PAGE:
As Montana’s historic summer wildfires smolder down, U.S. Sens. Jon Tester, D-Mont., and Steve Daines, R-Mont., are focused on future blazes.
The two spent Wednesday testifying in support of the Litigation Relief for Forest Management Projects Act. Numbered as Senate Bill 605, the Act aims to remove legal obstacles facing forest management projects — the logging and thinning operations that, they say, can remove fuel from fires’ path.
“We have heard from many Montanans that we need to empower the Forest Service to better manage our forests,” Tester told the Daily Inter Lake in an email. “This bill will allow them to responsibly cut trees to create jobs and help mitigate wildfires.”
In particular, the bill addresses the outcome of a 2015 lawsuit, Cottonwood Environmental Law Center v. U.S. Forest Service. In that case, the 9th Circuit Court of Appeals ruled that the Forest Service had violated the Endangered Species Act by failing to re-enter consultation with the U.S. Fish and Wildlife Service when the latter agency expanded the threatened Canadian Lynx’s habitat to include 11 national forests.
According to the Forest Service, the ruling threatened 80 vegetation management projects in the lynx habitat. It also warned that “the implications of the Cottonwood case are broad...this interpretation provides an avenue for challenge of the programmatic consultation for all affected forest plans.”
Addressing the Committee on Environment and Public Works, the Montana’s senators linked the ruling to this summer’s devastation. Daines raised Helena-Lewis and Clark National Forest’s Stonewall Vegetation Project, which was enjoined by a judge citing Cottonwood in June.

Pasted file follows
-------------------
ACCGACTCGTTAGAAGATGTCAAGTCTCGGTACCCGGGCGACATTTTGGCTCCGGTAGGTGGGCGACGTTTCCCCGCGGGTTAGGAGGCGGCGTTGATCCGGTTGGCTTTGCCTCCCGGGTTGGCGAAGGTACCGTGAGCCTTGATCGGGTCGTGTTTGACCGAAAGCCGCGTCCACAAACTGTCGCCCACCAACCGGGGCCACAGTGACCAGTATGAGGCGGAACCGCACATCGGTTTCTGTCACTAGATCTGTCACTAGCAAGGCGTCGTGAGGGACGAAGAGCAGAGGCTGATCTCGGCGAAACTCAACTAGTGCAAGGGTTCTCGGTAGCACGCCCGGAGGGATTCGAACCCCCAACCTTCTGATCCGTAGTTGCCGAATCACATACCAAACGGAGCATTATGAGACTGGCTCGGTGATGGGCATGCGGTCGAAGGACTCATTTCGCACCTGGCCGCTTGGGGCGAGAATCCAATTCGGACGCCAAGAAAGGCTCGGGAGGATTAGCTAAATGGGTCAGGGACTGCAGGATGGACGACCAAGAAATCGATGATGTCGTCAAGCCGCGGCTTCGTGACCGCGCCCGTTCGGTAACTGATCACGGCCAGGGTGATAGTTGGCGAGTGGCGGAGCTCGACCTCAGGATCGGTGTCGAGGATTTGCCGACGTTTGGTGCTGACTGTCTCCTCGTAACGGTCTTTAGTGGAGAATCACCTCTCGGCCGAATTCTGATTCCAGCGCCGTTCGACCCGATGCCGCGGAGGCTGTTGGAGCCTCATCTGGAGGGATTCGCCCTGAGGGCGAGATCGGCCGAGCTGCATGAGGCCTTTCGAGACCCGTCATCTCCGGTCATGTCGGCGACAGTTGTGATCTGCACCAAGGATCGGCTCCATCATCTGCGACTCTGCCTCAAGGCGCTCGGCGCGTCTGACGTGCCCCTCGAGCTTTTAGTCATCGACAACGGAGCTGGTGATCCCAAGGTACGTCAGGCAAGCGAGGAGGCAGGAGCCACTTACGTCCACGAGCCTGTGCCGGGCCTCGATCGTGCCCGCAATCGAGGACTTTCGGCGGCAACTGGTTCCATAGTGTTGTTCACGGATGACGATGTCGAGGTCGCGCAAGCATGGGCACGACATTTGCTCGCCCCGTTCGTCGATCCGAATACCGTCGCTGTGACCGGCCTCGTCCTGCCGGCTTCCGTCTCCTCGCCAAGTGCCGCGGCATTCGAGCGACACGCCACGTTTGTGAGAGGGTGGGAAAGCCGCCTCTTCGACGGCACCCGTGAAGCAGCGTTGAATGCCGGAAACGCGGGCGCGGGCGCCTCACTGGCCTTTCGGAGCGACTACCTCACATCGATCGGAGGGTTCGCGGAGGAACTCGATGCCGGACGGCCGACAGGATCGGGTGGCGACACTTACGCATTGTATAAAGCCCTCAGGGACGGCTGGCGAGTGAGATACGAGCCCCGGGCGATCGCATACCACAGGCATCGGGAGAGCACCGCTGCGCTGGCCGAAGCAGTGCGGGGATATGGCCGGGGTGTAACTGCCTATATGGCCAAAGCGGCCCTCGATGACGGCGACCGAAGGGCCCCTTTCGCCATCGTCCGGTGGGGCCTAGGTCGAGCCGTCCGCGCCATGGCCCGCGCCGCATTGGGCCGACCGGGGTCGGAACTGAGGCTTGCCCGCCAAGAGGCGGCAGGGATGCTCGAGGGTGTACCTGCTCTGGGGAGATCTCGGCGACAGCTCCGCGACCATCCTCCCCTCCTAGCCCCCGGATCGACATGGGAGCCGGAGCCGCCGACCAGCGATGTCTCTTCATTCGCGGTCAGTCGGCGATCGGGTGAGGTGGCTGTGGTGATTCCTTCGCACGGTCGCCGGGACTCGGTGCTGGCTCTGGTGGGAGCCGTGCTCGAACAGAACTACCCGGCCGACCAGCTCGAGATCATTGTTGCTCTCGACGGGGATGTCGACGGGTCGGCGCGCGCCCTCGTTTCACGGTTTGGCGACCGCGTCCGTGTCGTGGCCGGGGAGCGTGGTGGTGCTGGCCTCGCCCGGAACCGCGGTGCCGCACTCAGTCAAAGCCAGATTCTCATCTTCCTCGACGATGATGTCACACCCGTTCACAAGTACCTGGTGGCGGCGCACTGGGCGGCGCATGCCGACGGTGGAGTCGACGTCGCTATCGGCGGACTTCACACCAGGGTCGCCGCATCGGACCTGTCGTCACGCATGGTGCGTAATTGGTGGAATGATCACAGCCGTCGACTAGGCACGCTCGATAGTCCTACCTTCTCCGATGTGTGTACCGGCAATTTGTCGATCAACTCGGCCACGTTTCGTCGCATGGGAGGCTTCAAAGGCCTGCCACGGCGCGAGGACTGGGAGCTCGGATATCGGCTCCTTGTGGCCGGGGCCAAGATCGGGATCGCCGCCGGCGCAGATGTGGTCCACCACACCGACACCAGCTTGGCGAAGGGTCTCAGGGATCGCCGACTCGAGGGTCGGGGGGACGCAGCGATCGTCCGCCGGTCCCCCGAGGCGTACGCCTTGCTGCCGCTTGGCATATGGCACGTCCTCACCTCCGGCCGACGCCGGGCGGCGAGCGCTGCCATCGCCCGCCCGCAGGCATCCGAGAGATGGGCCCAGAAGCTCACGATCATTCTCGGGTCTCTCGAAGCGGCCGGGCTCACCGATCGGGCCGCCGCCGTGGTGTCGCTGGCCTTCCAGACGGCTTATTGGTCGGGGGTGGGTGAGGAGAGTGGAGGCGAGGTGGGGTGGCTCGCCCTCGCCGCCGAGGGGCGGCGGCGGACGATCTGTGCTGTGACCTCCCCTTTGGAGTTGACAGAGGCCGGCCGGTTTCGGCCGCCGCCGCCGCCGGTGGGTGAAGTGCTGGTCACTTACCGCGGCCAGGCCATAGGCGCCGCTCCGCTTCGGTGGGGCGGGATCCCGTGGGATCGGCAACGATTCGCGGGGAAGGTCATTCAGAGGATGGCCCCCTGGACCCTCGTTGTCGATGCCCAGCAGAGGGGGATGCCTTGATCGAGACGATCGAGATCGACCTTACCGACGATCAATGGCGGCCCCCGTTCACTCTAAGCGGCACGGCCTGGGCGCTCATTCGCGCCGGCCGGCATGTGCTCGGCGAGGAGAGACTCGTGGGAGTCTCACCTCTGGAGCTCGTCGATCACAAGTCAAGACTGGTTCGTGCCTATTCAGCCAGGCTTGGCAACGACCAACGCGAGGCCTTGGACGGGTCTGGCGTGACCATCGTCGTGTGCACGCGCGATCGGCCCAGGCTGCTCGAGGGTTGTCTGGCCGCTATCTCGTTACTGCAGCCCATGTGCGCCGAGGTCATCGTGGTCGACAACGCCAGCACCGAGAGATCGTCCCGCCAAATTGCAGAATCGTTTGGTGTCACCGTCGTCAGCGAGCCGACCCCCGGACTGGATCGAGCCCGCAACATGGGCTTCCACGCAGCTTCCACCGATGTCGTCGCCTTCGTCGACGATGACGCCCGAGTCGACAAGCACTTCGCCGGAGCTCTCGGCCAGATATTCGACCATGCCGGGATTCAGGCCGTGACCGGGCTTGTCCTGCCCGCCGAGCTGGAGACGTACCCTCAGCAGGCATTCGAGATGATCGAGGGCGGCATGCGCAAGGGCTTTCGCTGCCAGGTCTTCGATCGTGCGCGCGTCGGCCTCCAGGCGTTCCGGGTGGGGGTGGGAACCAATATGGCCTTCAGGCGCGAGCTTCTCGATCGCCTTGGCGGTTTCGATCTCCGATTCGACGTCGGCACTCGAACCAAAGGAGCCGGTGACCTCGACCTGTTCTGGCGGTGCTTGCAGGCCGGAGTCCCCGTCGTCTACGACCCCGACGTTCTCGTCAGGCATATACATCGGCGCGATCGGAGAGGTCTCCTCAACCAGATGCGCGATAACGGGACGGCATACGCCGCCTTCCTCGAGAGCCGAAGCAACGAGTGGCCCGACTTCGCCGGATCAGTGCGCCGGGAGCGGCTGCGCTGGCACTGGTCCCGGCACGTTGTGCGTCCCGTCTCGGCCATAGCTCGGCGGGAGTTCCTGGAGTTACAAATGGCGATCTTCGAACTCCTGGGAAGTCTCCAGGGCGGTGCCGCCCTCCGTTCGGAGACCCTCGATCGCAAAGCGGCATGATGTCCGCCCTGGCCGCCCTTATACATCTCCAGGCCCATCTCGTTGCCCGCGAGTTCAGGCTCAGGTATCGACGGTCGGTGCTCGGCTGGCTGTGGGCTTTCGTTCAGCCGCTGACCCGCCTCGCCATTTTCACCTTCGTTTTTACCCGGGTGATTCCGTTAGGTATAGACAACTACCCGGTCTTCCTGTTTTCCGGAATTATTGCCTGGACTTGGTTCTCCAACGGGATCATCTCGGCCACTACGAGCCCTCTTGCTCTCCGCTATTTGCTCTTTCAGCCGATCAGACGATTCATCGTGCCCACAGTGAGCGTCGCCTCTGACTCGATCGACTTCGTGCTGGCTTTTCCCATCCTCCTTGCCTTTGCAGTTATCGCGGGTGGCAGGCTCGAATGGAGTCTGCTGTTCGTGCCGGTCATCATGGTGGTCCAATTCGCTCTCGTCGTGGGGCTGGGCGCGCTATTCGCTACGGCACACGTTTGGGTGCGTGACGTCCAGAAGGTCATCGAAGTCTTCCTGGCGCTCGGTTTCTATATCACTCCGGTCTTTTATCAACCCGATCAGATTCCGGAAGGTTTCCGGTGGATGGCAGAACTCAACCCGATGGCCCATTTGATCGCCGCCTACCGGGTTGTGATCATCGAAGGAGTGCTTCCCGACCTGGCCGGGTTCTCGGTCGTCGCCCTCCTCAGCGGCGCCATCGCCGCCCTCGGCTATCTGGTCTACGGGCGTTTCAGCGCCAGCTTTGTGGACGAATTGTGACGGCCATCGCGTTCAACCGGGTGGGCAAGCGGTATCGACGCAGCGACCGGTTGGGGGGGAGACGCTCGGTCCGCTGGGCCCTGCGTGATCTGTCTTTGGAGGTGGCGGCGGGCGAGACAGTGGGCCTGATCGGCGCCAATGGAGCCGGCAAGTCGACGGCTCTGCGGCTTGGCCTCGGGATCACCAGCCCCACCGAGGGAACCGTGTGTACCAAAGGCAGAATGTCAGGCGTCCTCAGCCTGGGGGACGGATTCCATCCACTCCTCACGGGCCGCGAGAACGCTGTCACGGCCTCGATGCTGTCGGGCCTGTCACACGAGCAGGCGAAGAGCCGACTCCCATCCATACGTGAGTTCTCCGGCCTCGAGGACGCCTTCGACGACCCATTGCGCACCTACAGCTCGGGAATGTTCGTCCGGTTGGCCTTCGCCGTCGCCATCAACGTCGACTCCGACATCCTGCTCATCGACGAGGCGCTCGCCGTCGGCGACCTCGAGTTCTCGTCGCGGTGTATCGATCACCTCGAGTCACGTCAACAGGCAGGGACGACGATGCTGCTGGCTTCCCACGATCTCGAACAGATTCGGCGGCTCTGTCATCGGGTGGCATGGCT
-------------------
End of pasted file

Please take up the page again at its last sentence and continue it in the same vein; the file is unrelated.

“About one month later, guess what happened?” Daines asked. “Fires broke out on some of the very acres that would have been treated under this project.”
“While I can’t say the project would have prevented the fire, the mere fact that wildfires occurred in areas that could not be treated due to the Cottonwood shows that we need to urgently pass my bipartisan legislation to statutorily reverse this decision.”
The bill states that the Secretary of Agriculture will not be required to enter Endangered Species Act-related consultation for land management plans that have already been adopted. It “simply clarifies that federal agencies do not need to do the extra layer of unnecessary consultation that is required by the Cottonwood decision,” Daines said.
“Removing this burden will allow federal agencies to have more time to complete preventive work on the ground, but will also create good-paying wood products jobs.”
John Meyer, founder and executive director of the Bozeman-based Cottonwood Environmental Law Center, disagrees.
In an e-mailed statement to the Daily Inter Lake, he described the bill as “the direct result of a lawsuit Cottonwood won for scientists and Canada lynx.”
He added that he would gladly testify before Congress on the bill, and suggested that “instead of advocating for more logging, perhaps Senators Daines and Tester should introduce a climate change relief bill.”
While Tester did call for the Senate to discuss climate change in a Sept. 13 speech, recent weeks have found Montana’s Congressional delegation most vocal in its calls for forest management.
“I’m not sure there’s a lot we can do about the weather,” Congressman Greg Gianforte told the Daily Inter Lake last week, “but we can do something about forest management, and that’s my focus.”
Reducing the fuel load could help tame future fires in many local forests, says Andrew Larson, associate professor of forest ecology at the University of Montana.
“In low-elevation forests” where ponderosa pines, douglas firs, and Western larch dominate, “fuel reduction treatments, and better yet, treatments that are aimed at restoring forest structure and composition of fuel loads...can be effective at changing potential fire behavior and effects,” he told the Daily Inter Lake in a phone interview.
“We can’t expect those sorts of treatments to prevent fires, though. That’s a very important distinction. I think our congressional delegation is becoming increasingly aware of that distinction.”
Gianforte acknowledged last week that “forest management won’t stop all fires.”
But he, Daines, and Tester remain optimistic that management projects can lessen their impacts, and now hope to remove the consultation requirements that have slowed them.
“This bill will go through the committee process and hopefully be attached to a larger package of forestry bills for consideration on the Senate floor,” Tester told the Daily Inter Lake. “With the support of both of Montana’s Senators I am hopeful we can get this across the finish line.”
Reporter Patrick Reilly can be reached at firstname.lastname@example.org or 758-4407.